Ok maybe not that young
Football is a sport of continuity, teams maintain the same core players from season to season, even after bad years, and the teams that do not have a succession plan at each position risk that continuity. Just plugging in players does not always work, see also Adam Archuleta and every pathetic attempt the Redskins made last season to find a third receiver (
And no one can doubt that among all football positions, quarterback may be first among equals when it comes to continuity. QB has so many competing priorities and complicating factors that it can be difficult for a team manage them with only three roster spots. You need your starting guy, you need your cool hand off the bench, you need the guy of the future, you need the diamond in the rough to be developed etc etc and so on and so forth
Watching the Redskins last season I was struck by something with the quarterbacks. While starter Jason Campbell was a spry 25, backup Todd Collins was 35 and backup Mark Brunell was a creaky 36. That's 71 years between the two of them.
And while Mark was never needed and Todd came through when the team needed him, the Redskins made no progress at the quarterback position with respect to the future. Yes they drafted a guy, seventh round pick Jordan Palmer, in last year's draft, Jordan was so bad in his only preseason action that he was cut two days later. They also cycled through Casey Bramlet again (op. cit.), a guy good enough to be the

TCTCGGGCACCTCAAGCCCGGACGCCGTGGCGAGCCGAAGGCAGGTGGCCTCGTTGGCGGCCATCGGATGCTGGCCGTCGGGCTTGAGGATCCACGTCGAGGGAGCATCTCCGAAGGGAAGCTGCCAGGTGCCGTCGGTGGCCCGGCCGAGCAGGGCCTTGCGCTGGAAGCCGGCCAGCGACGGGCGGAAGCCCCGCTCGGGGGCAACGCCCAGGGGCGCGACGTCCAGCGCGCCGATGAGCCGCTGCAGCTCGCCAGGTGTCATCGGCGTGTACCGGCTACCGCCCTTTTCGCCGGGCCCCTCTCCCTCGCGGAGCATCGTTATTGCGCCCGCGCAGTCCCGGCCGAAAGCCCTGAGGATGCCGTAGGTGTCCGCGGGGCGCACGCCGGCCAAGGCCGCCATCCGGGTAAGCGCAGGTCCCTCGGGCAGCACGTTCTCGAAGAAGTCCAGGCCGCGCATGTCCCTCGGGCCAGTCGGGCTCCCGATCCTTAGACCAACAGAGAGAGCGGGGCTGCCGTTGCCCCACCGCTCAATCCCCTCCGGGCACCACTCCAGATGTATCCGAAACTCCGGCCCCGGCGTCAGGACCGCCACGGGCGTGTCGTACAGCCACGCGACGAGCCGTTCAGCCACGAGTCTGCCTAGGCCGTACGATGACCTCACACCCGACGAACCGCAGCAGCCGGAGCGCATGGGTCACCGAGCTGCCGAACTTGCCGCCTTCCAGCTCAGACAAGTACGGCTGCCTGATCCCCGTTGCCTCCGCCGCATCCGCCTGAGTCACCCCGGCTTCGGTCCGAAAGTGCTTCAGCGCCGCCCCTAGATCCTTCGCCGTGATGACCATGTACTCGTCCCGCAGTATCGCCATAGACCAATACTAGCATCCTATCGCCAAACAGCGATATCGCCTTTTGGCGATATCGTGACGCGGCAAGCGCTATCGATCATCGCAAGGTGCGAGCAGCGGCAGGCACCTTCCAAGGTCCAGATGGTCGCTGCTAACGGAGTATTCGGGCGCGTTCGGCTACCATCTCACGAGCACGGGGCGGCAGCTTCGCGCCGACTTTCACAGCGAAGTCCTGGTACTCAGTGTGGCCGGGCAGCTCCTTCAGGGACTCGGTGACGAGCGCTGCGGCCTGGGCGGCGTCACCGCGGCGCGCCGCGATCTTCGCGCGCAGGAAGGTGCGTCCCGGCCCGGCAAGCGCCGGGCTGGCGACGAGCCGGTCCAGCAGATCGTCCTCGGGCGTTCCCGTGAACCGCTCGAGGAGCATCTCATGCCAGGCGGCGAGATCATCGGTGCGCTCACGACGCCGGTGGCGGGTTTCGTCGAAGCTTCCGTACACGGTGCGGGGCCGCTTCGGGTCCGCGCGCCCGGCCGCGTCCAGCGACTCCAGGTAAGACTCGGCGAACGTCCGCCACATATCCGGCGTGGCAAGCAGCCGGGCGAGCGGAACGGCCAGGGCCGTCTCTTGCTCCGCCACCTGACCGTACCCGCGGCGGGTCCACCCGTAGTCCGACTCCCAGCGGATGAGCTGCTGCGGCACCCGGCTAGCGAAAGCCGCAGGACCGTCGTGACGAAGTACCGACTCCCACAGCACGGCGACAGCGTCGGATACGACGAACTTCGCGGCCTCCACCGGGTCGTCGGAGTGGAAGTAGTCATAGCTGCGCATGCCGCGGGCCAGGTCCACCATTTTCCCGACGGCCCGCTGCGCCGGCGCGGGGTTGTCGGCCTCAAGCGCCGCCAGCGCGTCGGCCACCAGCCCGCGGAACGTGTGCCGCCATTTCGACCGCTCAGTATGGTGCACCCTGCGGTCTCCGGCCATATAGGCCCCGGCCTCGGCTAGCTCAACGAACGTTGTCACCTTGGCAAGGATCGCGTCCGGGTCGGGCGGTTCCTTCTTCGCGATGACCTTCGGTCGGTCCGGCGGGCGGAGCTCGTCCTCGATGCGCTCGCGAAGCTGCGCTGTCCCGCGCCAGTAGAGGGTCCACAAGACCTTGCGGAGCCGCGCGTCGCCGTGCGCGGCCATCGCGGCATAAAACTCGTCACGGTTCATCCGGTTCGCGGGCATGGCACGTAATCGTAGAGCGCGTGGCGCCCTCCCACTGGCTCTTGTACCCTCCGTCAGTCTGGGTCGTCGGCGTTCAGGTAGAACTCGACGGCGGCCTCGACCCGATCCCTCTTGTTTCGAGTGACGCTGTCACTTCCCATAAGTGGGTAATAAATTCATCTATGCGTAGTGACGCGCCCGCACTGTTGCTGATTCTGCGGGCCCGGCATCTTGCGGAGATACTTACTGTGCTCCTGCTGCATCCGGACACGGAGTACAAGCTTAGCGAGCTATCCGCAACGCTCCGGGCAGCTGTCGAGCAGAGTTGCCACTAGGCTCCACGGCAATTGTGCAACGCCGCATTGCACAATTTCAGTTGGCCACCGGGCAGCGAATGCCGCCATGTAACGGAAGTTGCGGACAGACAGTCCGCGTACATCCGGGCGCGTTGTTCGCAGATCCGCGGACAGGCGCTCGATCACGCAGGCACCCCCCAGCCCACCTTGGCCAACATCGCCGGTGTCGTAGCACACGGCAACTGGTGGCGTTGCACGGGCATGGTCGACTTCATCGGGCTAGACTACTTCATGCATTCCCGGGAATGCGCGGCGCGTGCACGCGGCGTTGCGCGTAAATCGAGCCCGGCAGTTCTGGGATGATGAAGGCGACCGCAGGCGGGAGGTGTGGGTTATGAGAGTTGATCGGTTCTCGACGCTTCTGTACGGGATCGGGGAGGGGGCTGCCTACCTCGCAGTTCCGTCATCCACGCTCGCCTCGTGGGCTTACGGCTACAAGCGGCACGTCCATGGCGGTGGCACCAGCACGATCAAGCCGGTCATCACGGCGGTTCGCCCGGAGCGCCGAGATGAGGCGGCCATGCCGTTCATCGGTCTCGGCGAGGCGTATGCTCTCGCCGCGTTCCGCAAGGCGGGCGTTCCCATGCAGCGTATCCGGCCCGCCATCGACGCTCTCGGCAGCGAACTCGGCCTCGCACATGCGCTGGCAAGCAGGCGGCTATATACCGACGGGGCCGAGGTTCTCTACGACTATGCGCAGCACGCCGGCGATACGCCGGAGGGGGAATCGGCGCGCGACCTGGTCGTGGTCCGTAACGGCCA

Three roster spots for QBs. You got your starter, he is exempt from all age requirements. But the backups, together they are supposed to represent the present AND future at the position. Whether a team chooses to put their young gun at number two (like Aaron Rodgers behind Brett Favre) or a cagey veteran ready for a four game stretch (like our own Todd Collins) at number two, there should always be a youngster in the mix, a player that can be developed for the long term and possibly elevated to starter when the time comes.
This is not to say there is not a place for veteran quarterbacks, that is not what I am saying at all. What I am saying is that a team is not caring for the future when its two backups total 71 years of age.
And this is not about Jason Campbell either. As much as I love the guy, it was still a very open question as to whether Jason could run and be successful in a Joe Gibbs / Al Saunders style of offense, one suited to Jason's natual abilities and physique. Those questions will hold over this season and become more pointed if Jason does not look like he can run Jim Zorn's offense from day one.
So I am proposing a rule. The combined age of the Redskins' two backup quarterbacks should never tally more than
Likely configurations would break down this way:
1. Cagey older veteran at number two, ready for limited action but likely not an option for a full season much less the future, with young gun at number three, the guy to be groomed for the future.
2. Established young number two, waiting in the wings to take over while the wizened veteran QB coaches and helps the number two mature from the number three spot.
3. Two guys in mid career, fighting it out for position, or in a defined hierarchy.
With last season's backups, the Redskins were out of compliance with the rule. Keeping Todd Collins at number two and bringing in Colt Brennan at number three would satisfy condition number one above. With undrafted rookie Matt Moore stepping in for Jake Delhomme in Carolina and Vinny Testaverde at number three, the Panthers last season conformed to condition number two. The Bills, with 27 year old JP Losman at number two and and 27 year old Gibran Hamdan (himself a former Redskin) at number three would fit condition three.
New coach, new outlook, time to start stewarding the QB position into the future.
This post was originally published on Hogs Haven on 9 July 2008.
David Sills, the 11 year old phenom quarterback from here.